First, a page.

An extensive feature analysis of the GNOME 43 desktop environment bringing impactful changes to your day-to-day needs and workflow.
This article summarises all necessary information about GNOME 43, including features, release schedule and more. The GNOME 43 release is probably the most impactful release since the GNOME 40 in terms of the features and their impact on your workflow.
The feature includes updated and faster Shell performance, wrapping up GTK4 and libadwaita conversion, renovated Files and fantastic Web changes.
All these necessary changes were long overdue and will change your traditional workflow in the GNOME desktop to make you more productive.
GNOME 43 was officially released on September 21, 2022.
- GNOME 43 Beta: August 31, 2022 (Complete)
- GNOME 43 RC: September 4, 2022 (Complete)
- GNOME 43 final release: September 21, 2022
GNOME 43: The Features
1. Core Shell Changes
- Finally, the high-resolution scroll wheel support lands in GNOME thanks to recent work in Wayland. So, if you have a high-resolution display, scrolling with an advanced mouse (such as Logitech MX Master 3) should be a treat for you.
- In addition to the above, the direct scanout support in GNOME 43 will help with multi-monitor setup situations.
- The server-side decorations get essential colour support.
- Shell also implemented a feature where the notifications get away when the focus changes, and it doesn’t wait for the timeout.
- Like every release, you experience better animation performance across the desktop, improved grid and overview navigation and critical updates, which gives you a seamless experience.
So, that are the key summaries of the core changes. Now, let’s talk about the Quick settings.
2. New Quick Settings Menu
The quick settings in the system tray are entirely changed. The quick settings items and menus now feature pill-shaped toggle buttons with vibrant colours to show what is happening in your system. The menu is also dynamic and makes way for cascading menu items. In addition, you can choose the audio devices in the quick settings.
Here’s a quick demo, and for additional screenshots and write-up – read our exclusive coverage: GNOME 43 Quick settings.
GNOME Files gets the most features in GNOME 43 release. The list of improvements in this application is enormous. The file manager is the most used app in any desktop environment. Hence the changes in Files are the most impactful across the user base.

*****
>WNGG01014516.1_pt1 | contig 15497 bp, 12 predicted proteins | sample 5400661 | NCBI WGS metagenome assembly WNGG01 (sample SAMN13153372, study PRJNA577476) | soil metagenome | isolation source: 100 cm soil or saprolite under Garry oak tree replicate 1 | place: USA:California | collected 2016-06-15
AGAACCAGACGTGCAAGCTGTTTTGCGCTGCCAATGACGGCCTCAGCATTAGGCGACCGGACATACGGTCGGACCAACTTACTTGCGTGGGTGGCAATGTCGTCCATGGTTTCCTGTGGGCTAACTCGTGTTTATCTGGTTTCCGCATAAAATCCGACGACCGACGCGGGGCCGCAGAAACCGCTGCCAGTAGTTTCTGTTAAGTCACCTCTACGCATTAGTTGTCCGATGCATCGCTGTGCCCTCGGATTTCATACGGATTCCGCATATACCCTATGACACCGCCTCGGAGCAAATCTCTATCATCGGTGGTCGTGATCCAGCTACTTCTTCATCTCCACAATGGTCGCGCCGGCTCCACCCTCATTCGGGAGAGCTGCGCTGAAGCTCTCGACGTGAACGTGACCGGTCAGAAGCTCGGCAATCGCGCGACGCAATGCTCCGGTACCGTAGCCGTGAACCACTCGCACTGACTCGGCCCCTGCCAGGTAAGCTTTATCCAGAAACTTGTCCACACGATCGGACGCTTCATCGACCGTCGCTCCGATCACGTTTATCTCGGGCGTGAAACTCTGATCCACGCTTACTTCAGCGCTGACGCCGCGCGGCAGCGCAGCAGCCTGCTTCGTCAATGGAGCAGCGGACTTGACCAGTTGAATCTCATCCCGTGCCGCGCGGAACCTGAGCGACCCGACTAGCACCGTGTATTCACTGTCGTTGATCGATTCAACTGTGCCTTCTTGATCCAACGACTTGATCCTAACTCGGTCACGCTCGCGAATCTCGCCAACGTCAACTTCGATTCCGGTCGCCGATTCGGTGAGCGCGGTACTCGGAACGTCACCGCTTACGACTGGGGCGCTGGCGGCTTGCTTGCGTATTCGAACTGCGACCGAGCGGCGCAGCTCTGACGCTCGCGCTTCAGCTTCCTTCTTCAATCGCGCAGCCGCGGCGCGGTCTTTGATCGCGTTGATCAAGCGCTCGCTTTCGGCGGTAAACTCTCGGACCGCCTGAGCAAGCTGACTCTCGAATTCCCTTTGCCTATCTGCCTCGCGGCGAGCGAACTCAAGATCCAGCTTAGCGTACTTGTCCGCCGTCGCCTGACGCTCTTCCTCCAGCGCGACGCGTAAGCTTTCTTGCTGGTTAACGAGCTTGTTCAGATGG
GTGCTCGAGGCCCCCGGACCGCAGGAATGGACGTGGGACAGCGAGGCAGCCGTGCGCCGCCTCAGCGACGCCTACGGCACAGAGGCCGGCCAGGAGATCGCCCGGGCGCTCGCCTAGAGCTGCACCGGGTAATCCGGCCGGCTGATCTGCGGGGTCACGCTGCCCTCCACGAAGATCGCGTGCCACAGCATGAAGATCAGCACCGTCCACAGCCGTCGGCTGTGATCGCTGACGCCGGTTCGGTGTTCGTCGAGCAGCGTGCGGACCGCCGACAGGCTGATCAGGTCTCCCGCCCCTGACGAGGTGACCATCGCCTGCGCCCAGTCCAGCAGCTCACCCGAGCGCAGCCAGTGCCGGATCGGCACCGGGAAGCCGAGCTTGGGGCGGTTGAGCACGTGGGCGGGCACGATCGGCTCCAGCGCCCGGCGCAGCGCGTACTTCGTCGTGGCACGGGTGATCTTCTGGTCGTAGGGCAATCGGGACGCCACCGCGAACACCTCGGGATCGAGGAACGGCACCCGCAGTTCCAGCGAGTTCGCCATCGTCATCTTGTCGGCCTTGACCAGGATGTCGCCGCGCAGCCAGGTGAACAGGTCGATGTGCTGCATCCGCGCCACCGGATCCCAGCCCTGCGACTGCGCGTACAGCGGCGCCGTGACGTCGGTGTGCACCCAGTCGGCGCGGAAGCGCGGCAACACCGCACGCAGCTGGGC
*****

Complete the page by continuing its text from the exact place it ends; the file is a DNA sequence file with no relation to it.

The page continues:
For the first time, Files with GTK4 arrive (it was not ready during GNOME 42 release), and it will change your workflow for good.
I will try to explain most of them in a brief list. Otherwise, this will be a lengthy post. I will push out another separate article on the File features.
So the sidebar of Files which gives you access to navigations, favourites, network drives, etc. – is not responsive. And it autohides itself when Files window size reaches a point. A familiar and handy feature if you work with many open windows and have smaller displays.
Another exciting feature is that when the sidebar is wholly hidden, an icon appears at the left top for you to make it visible.
We had the emblems in GNOME long back, and they went away. So, Emblems make a comeback with GNOME 43 with small icons beside the files and directories. These icons imply the type, such as symbolic link, read-only, etc. Moreover, the icons change their colour based on your theme, and multiple emblems are also available for a single file.
Next up is the much-awaited rubberband selection feature, which finally arrived. Now you can select the files and folders by drag-selection mechanism. One of the most requested features from the users.
GtkColumnView replacing GtkTreeView
When you mouse over the items in the column view, you see a focused row which is another critical feature of Files in GNOME 43. But the tree view could not make it and probably planned for the next iteration.
Redesigned properties window with interactive permission and executable detection
The properties window is wholly changed, thanks to the adaptation of GTK4. The window is now much cleaner and well-designed, showing essential items only when required.
Furthermore, the properties dialog can determine the file type and provide suitable options. For example, if you view the properties of a shell script or text file, you will get an option to make it executable. In contrast, the properties of an image file do not give you an executable option.
Tabbed View improvements
The tabbed view of Files gets some additional updates. The most noteworthy ones are the proper focus when dragging a file to tag, the creation of tabs after the current focussed tab and so on.